In 2015 I did not see any movie at all in a theatre. In 2016, I saw three; one of them was Deadpool, which I saw on a record heat day with a free ticket, and the other two were both Zootopia. I not only liked Zootopia, I liked it enough to see it twice. So here’s your spoiler-free penny-ante review and then I’m going to jump below a fold to say something about the specifics in the universe, about the storytelling of Zootopia:
Zootopia Is Really Good. I liked it a lot and I hope you enjoy it if you haven’t seen it.
Well, now, the writing about Zootopia is already widely written. I mean, I’m in that particular overlap of the world where I can watch a community of people I respect talk about how this show is basically hate crime, because it makes cops look like human beings. And how it fatshames. And how it’s fascist to want traffic cops.
Really rough stuff here.
Thing is, setting all that aside, this movie did a really, really good job at what we call the plant and the payoff. The story is full of these things that are put in one spot and followed up on later – almost nothing in the movie is used just once as a narrative point.
Well, there is this one thing. I can’t think of a second time in the movie the proclivity of wolves to howl collaboratively is used more than once. It’s introduced in the scene it’s used, then I think it goes away. This isn’t exactly a huge deal, though – it just kind of indicates how much of the rest of the movie is made in a sort of folding structure, ensuring everything that comes also goes.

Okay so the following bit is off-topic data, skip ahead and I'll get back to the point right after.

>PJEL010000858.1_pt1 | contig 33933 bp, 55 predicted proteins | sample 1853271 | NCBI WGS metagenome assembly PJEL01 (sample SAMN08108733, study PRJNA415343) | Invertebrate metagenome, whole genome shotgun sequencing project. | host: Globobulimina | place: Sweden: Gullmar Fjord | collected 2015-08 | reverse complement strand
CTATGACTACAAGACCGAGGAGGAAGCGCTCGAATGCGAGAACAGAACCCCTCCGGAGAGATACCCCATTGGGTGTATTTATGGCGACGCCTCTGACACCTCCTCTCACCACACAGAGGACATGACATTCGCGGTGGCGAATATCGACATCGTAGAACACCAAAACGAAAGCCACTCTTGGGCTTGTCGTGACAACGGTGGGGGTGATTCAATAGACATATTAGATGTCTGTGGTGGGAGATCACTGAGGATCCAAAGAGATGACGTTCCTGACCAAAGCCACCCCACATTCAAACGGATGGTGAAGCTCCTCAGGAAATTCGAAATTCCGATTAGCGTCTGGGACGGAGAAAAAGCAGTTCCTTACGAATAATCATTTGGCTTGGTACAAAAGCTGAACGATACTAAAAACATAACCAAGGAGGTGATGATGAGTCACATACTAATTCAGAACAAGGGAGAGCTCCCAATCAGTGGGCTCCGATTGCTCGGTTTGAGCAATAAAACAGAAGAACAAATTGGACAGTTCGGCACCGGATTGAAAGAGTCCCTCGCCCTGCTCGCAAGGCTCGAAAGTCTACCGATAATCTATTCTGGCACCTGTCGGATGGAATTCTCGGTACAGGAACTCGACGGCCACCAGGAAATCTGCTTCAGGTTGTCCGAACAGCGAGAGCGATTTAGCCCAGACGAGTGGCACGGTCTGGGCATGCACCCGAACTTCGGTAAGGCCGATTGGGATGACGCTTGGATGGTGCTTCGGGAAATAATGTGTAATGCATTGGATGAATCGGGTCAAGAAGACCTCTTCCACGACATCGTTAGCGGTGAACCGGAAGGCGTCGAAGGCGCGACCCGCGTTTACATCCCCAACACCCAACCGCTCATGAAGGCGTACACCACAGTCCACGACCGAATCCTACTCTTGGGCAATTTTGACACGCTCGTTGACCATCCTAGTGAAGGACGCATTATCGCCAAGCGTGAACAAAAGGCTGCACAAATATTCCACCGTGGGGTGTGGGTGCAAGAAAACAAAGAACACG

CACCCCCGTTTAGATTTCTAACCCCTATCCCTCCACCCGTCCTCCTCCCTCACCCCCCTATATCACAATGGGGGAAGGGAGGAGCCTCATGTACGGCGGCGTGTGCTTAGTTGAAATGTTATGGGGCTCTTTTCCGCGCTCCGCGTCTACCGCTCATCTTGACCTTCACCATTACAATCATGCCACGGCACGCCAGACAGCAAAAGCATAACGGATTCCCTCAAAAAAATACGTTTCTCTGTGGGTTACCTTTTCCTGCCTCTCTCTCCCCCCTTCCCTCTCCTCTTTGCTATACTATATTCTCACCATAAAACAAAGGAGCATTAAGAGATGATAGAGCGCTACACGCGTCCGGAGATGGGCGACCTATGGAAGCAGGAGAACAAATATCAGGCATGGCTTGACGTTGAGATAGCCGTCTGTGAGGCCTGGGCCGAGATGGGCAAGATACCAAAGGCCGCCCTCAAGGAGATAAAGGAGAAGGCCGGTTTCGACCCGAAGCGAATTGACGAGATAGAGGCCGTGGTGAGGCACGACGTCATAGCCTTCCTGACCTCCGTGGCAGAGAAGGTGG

I really like this sort of pattern. in storytelling. I like good structure. That isn’t to say, by the way, that structure is inherent to enjoying a piece of media, but it’s something that some people (like me!) can find super satisfying to see in action.
Think about how often a character in Zootopia shows up twice; sometimes it’s as a flashback or an echo to their first appearance. Think about how many things are first stated by one character and followed by another.
Particularly, this story features two departures from home, but both times, the home moves; the first time, Judy leaves her home with her family and heads to Zootopia, the second time, she leaves her home in Zootopia to head to her family. It features the dynamic between the two central characters antagonistically, reversing, then repairing. And of course, there’s…
Gideon Grey is not the kind of thing I’m used to seeing in Disney. I’m not used to childhood bullies being humanised in a way that leads to them apologising. Most of these movies tend towards being short – or rather, the story they traverse over is short. Bullies are sometimes reluctantly prone to apologising after a single day of extremely awkward socialising, which often represents that the bully is mostly not actually a very committed bully.
Gideon is projected as a bully, and it’s suggested that he’s been at it for some time, and then, the story, after its long plant, pays off later with Gideon explaining that he knows what he did was wrong and makes meaningful amends. It shows that the damaged, angry boy with the bad self esteem who resorted to violence wasn’t defined by that.
It’s a very nice thing to see, in any movie.
Sorry about all the cops.